Eleven subcontractors who worked on the St. Clair Village historic renovation banded together this week to file a lawsuit against Con Keefer and Dave Ball, claiming the pair owe them about $400,000 for work, plus interest and attorney fees.
The row of 19th century buildings near Fifth Third Field is a centerpiece of the downtown redevelopment near the ballpark. But several liens have been filed over the unpaid bills for the development, which is near St. Clair and Lafayette streets and home to 11 loft-style apartments, Downtown Latte, AHAVA spa, and Cold Fusion Creamery.
The Warehouse District buildings were renovated by Keefer Construction LLC. The company, owned by Mr. Keefer and Mr. Ball, hired the subcontractors. The pastel-colored St. Clair Village is owned by the nonprofit Toledo Warehouse District Association. Two banks and local taxpayers financed the project.
Kathy Steingraber, executive director of the warehouse as-sociation and developer of the project, said the warehouse association plans to file suit too.
Mr. Keefer and Mr. Ball sued each other after the project was completed. They do not speak.
Ms. Steingraber believes Mr. Keefer and Mr. Ball owe the money as 50-50 owners of Keefer Construction.
The liens have hurt the association's reputation, she said. "It's going to be ugly."
Mr. Keefer, who declared personal bankruptcy, did not return a call seeking comment.
Mr. Ball, who is the developer of the publicly funded steam plant project and who has redeveloped several downtown blocks, said he was taken by Mr. Keefer and said again, yesterday, he has paid bills for Keefer Construction that were not his. He refuses to keep paying and won't be publicly pressured to cover bills that aren't his, he said.
He said Keefer Construction, the firm, owes the subcontractors, but he was just an investor, the same way someone who owns General Motors stock is not liable for paying the car company's bills.
He said he was advised against doing the project and was never at the construction site. The subcontractors simply see him as an easy target, he said.
"Keefer Construction LLC does owe them money. I had no direct involvement with this job. I've paid Keefer Construction," he said. "I was a silent partner."
Ms. Steingraber agreed that Mr. Ball was never at the site. "I can tell you I knew from the start he was an owner - that he was 50 percent owner or more. But I never saw him at the project," Ms. Steingraber said. "It doesn't matter. He didn't pay them."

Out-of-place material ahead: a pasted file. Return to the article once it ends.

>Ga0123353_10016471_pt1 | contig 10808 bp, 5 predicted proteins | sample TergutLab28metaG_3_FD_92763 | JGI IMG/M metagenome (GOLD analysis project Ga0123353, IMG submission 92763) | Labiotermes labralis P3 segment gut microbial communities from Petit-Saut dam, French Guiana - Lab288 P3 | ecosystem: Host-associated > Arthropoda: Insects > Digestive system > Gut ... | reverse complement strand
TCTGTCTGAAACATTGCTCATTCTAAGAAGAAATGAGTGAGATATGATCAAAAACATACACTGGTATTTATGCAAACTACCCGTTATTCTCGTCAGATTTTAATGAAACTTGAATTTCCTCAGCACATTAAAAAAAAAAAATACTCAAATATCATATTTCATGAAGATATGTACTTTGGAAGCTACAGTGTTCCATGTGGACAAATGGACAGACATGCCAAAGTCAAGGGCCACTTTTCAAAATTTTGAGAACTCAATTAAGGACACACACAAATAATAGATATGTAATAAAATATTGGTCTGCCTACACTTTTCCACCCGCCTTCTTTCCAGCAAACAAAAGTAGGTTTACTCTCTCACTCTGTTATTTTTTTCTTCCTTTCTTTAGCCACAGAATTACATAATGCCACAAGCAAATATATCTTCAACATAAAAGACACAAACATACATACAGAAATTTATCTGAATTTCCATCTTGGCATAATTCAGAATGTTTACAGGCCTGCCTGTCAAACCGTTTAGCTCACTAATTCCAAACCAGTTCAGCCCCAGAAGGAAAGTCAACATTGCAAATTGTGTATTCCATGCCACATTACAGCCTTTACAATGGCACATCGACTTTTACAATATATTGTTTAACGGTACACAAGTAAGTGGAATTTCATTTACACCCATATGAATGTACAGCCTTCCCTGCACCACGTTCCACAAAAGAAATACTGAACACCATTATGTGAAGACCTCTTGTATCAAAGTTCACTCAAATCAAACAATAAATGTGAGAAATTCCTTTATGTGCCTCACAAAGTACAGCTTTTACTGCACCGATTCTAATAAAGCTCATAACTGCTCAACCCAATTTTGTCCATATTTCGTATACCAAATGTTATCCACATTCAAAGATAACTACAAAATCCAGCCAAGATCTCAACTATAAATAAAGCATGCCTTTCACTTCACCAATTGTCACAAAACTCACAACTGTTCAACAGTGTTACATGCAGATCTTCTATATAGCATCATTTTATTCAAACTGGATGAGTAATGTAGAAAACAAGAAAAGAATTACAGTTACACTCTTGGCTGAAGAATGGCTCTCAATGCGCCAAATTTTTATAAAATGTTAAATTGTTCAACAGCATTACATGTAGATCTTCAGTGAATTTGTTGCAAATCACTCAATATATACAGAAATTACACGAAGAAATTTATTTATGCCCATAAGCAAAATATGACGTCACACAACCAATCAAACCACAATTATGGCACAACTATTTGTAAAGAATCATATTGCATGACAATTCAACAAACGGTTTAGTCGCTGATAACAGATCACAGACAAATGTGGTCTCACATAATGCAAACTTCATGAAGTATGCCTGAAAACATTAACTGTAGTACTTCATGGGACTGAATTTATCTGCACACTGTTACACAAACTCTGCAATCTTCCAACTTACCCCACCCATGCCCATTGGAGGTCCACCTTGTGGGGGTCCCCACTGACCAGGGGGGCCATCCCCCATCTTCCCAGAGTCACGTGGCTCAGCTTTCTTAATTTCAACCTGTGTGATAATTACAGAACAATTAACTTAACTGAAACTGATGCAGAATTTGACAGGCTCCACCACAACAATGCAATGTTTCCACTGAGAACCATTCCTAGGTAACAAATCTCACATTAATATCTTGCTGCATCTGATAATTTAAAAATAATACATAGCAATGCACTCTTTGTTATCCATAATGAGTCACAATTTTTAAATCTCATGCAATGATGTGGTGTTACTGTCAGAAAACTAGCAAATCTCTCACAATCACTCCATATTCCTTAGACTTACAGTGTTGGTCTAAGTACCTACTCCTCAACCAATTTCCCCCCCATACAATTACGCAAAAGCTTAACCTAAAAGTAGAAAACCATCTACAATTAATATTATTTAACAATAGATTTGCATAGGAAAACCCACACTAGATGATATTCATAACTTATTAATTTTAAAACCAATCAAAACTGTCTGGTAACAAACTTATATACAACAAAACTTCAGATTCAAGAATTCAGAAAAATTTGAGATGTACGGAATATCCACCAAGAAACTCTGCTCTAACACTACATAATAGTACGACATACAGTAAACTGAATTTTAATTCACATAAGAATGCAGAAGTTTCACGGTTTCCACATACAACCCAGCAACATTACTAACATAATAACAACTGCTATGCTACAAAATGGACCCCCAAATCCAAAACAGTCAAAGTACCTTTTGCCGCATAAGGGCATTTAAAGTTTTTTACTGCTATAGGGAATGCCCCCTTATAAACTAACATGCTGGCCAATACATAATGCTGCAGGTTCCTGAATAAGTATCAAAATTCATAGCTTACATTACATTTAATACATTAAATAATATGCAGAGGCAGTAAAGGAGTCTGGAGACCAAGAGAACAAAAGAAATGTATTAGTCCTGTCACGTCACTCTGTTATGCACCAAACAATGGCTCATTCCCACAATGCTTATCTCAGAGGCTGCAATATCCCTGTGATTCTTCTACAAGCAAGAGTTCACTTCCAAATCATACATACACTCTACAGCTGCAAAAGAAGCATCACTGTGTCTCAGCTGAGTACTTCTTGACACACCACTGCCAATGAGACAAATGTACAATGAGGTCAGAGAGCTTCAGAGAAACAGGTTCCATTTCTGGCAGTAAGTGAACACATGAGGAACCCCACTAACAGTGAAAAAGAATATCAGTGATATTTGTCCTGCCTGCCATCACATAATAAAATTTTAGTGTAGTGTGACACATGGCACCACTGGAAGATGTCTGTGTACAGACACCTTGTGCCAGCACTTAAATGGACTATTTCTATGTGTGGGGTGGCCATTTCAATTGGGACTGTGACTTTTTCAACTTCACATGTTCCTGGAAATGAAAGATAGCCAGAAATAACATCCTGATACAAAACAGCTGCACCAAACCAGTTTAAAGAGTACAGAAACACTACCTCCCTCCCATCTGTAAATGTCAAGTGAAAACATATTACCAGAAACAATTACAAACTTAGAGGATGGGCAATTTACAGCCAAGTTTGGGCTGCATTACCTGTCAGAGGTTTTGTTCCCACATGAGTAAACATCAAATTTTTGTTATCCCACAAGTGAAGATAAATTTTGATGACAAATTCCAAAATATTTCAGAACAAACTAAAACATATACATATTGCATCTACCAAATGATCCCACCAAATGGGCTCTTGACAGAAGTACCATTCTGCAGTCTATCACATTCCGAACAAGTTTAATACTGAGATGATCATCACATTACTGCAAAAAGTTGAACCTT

Mr. Ball said he paid a subcontractor out of his own pocket, even after giving Mr. Keefer money for that purpose. The subcontractor, a childhood friend who runs M&M Heating & Cooling, called Mr. Ball to ask about the missing payment, so he paid again, Mr. Ball said.
"They have basically said, 'We are going to embarrass you,'●" Mr. Ball said. "I'll defend myself in court."
Several other lawsuits have been filed, individually, by the subcontractors in the past that claim they were not paid.
"We were there first [with a lawsuit]. We've tried to settle with [Mr. Ball], and no reasonable offer was made, just attitude and threats," said Dan Grant, owner of Decorative Flooring Services and spokesman for the group.
The subcontractors listed in the most recent lawsuit and the amounts they claim they are owed, plus interest and attorneys fees, are:
●Decorative Flooring Services, $29,507.
●Mondo Mechanical, $39,650.
●Bureau Concrete, $20,860.
●Capco Painting, $20,267.
●Todd Alspach & Associates, $17,009.
●Buckeye Asphalt Paving, $11,864.
●A. Storer & Sons, $11,096.
●Toledo Elevator & Machine Co., $9,880.
●S&S Building Supply Co., $9,742.
●Interstate Commercial Glass and Door, $7,364.
●Regent Electric Co., $67,835.
The Toledo Warehouse District Association paid about $2 million to Keefer Construction and was assured by Mr. Keefer in signed, notarized documents the subcontractors were paid, Ms. Steingraber said.
Interested in building up the Warehouse District, the city of Toledo loaned $250,000, gave $148,000 in facade grants, and approved a 12-year tax abatement worth roughly $20,000 a year. Lucas County subsidized part of the interest on a $1.7 million Fifth Third Bank loan. Sky Bank provided a $500,000 loan.
"I think that's wonderful," Ms. Steingraber said of the suit. "Every time a lien has been placed on the property, we have to answer it. We spent money on attorneys that could have been spent on community projects. It's been a real burden."
Contact Christopher D. Kirkpatrick